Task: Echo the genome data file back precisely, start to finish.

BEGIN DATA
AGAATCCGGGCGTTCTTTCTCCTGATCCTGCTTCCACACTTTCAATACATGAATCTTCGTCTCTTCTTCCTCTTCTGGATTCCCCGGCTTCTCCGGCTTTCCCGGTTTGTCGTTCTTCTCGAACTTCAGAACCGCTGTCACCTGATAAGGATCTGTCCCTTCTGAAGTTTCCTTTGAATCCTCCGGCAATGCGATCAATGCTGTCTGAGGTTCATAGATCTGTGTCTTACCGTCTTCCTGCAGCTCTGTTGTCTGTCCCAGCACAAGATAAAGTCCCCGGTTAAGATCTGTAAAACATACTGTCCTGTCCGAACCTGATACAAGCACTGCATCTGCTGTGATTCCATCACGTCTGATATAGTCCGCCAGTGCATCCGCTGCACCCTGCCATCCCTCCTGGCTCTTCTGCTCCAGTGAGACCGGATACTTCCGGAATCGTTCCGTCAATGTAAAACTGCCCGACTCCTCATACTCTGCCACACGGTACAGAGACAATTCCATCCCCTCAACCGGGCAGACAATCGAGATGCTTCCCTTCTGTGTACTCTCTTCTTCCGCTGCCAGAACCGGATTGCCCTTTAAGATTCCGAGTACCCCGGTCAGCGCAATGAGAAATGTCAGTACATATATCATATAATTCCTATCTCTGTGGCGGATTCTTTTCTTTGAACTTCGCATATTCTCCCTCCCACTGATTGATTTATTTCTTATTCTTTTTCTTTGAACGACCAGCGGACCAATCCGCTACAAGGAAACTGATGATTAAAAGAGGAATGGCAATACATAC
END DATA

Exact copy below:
AGAATCCGGGCGTTCTTTCTCCTGATCCTGCTTCCACACTTTCAATACATGAATCTTCGTCTCTTCTTCCTCTTCTGGATTCCCCGGCTTCTCCGGCTTTCCCGGTTTGTCGTTCTTCTCGAACTTCAGAACCGCTGTCACCTGATAAGGATCTGTCCCTTCTGAAGTTTCCTTTGAATCCTCCGGCAATGCGATCAATGCTGTCTGAGGTTCATAGATCTGTGTCTTACCGTCTTCCTGCAGCTCTGTTGTCTGTCCCAGCACAAGATAAAGTCCCCGGTTAAGATCTGTAAAACATACTGTCCTGTCCGAACCTGATACAAGCACTGCATCTGCTGTGATTCCATCACGTCTGATATAGTCCGCCAGTGCATCCGCTGCACCCTGCCATCCCTCCTGGCTCTTCTGCTCCAGTGAGACCGGATACTTCCGGAATCGTTCCGTCAATGTAAAACTGCCCGACTCCTCATACTCTGCCACACGGTACAGAGACAATTCCATCCCCTCAACCGGGCAGACAATCGAGATGCTTCCCTTCTGTGTACTCTCTTCTTCCGCTGCCAGAACCGGATTGCCCTTTAAGATTCCGAGTACCCCGGTCAGCGCAATGAGAAATGTCAGTACATATATCATATAATTCCTATCTCTGTGGCGGATTCTTTTCTTTGAACTTCGCATATTCTCCCTCCCACTGATTGATTTATTTCTTATTCTTTTTCTTTGAACGACCAGCGGACCAATCCGCTACAAGGAAACTGATGATTAAAAGAGGAATGGCAATACATAC